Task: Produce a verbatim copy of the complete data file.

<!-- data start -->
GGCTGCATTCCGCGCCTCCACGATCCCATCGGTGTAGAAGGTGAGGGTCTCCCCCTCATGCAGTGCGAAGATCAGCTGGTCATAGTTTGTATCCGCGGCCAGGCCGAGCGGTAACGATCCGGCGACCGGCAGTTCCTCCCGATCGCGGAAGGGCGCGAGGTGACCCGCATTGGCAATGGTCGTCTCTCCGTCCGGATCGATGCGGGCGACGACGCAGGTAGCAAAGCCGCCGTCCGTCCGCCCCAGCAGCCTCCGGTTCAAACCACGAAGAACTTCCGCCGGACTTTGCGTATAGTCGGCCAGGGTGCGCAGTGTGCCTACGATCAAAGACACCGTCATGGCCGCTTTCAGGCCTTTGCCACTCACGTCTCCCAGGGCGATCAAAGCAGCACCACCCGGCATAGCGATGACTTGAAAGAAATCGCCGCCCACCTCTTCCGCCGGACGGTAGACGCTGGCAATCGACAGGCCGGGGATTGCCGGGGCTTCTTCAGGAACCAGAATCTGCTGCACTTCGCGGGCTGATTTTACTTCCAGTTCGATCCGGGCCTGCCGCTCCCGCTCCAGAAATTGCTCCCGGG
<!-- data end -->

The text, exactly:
GGCTGCATTCCGCGCCTCCACGATCCCATCGGTGTAGAAGGTGAGGGTCTCCCCCTCATGCAGTGCGAAGATCAGCTGGTCATAGTTTGTATCCGCGGCCAGGCCGAGCGGTAACGATCCGGCGACCGGCAGTTCCTCCCGATCGCGGAAGGGCGCGAGGTGACCCGCATTGGCAATGGTCGTCTCTCCGTCCGGATCGATGCGGGCGACGACGCAGGTAGCAAAGCCGCCGTCCGTCCGCCCCAGCAGCCTCCGGTTCAAACCACGAAGAACTTCCGCCGGACTTTGCGTATAGTCGGCCAGGGTGCGCAGTGTGCCTACGATCAAAGACACCGTCATGGCCGCTTTCAGGCCTTTGCCACTCACGTCTCCCAGGGCGATCAAAGCAGCACCACCCGGCATAGCGATGACTTGAAAGAAATCGCCGCCCACCTCTTCCGCCGGACGGTAGACGCTGGCAATCGACAGGCCGGGGATTGCCGGGGCTTCTTCAGGAACCAGAATCTGCTGCACTTCGCGGGCTGATTTTACTTCCAGTTCGATCCGGGCCTGCCGCTCCCGCTCCAGAAATTGCTCCCGGG